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Do You Know How to Avoid a Deadly Medical Error?

If you regularly follow this blog, you are likely aware of the risks of medical errors. If you are not yet a loyal follower, you should understand that medical errors are one of the leading causes of death and injury in this country.

Research shows that patients who are more involved with their care tend to get better results. Therefore, today’s post offers some specific tips for protecting yourself from a medical error.

  • Make sure that all of your doctors know about everything you are taking. This includes prescription and over-the-counter medicines, and dietary supplements such as vitamins and herbs.
  • Ask for information about your medicines in terms you can understand—both when your medicines are prescribed and when you receive them. If you have questions, be sure to ask.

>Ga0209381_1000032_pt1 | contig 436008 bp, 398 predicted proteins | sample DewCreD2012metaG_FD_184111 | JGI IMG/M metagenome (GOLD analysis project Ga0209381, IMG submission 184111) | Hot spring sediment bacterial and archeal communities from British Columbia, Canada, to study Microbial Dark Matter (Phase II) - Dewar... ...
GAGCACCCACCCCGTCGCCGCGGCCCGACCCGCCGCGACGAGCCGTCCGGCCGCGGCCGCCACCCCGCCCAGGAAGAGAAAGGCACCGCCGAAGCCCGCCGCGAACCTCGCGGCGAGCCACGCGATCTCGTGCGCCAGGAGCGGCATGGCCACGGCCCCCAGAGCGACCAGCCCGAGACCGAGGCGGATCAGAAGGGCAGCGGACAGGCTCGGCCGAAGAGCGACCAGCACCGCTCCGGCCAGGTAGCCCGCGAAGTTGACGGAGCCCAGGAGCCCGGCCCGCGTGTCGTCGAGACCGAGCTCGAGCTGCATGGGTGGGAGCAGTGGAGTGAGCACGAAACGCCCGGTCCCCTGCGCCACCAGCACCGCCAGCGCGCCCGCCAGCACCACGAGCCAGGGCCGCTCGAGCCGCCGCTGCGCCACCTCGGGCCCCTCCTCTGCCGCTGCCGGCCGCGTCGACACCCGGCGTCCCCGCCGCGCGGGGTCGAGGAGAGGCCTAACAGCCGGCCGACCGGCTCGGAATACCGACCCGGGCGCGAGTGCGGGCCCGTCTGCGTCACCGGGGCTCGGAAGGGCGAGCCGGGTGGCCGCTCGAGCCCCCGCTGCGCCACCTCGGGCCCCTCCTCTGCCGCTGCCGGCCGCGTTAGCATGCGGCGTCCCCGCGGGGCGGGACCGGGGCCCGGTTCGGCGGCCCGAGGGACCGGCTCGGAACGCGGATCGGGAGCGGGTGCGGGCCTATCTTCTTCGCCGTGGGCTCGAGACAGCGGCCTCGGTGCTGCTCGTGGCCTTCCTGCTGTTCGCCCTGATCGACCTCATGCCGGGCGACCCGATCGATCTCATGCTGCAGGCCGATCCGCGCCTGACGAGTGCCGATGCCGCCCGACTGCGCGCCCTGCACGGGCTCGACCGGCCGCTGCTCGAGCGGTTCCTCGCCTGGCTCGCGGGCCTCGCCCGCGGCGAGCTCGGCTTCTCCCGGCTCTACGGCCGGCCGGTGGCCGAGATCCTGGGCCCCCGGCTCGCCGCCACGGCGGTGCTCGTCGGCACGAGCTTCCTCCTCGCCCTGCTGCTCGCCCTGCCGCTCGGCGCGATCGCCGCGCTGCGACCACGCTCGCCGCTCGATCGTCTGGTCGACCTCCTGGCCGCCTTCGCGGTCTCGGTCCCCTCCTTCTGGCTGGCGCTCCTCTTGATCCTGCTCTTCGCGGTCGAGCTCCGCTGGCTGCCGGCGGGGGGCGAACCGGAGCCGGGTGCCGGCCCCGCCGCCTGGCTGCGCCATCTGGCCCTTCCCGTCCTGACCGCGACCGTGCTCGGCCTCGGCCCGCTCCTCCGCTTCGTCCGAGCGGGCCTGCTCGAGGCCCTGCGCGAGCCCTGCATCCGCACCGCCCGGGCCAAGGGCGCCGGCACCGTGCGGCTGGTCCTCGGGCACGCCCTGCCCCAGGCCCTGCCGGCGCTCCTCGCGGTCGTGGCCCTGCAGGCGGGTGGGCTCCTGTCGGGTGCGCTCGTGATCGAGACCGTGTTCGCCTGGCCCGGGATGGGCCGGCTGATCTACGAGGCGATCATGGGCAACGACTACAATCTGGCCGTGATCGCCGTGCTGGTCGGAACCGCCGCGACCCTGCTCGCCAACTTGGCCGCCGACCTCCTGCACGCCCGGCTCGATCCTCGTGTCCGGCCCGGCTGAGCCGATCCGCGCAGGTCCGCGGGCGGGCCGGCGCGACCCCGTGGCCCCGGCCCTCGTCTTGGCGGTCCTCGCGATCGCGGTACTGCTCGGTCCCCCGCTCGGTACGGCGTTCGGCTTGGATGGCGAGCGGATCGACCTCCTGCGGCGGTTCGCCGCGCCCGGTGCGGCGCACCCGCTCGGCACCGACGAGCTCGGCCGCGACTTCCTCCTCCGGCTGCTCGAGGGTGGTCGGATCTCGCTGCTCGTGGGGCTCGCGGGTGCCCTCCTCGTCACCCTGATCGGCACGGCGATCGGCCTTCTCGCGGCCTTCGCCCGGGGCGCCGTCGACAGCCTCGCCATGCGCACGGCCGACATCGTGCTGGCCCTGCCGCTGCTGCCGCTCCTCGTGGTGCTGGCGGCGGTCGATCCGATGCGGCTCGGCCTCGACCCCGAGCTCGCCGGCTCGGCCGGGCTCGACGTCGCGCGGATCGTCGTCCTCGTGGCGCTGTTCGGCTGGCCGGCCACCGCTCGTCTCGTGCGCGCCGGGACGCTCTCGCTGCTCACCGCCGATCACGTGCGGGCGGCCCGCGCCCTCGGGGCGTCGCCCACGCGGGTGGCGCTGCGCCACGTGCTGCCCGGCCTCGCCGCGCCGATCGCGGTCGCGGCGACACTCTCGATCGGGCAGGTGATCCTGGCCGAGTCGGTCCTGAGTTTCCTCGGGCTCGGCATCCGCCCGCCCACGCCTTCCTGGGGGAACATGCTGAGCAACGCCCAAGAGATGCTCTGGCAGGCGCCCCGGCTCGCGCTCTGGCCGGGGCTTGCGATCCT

• When your doctor writes you a prescription, make sure you can read it. If you can’t read your doctor’s handwriting, your pharmacist might not be able to either.
  • When you pick up your medicine from the pharmacy, ask: Is this the medicine that my doctor prescribed?
  • If you have a choice, choose a hospital at which many patients have the procedure or surgery you need. Research shows that patients tend to have better results when they are treated in hospitals that have a great deal of experience with their condition.
  • If you are in a hospital, consider asking all health care workers who have direct contact with you whether they have washed their hands.
  • When you are being discharged from the hospital, ask your doctor to explain the treatment plan you will use at home.
  • Speak up if you have questions or concerns. You have a right to question anyone who is involved with your care.
  • Make sure that someone, such as your personal doctor, is in charge of your care. This is especially important if you have many health problems or are in a hospital.
  • Make sure that all health professionals involved in your care have important health information about you.
  • Ask a family member or friend to be there with you and to be your advocate (someone who can help get things done and speak up for you if you can’t).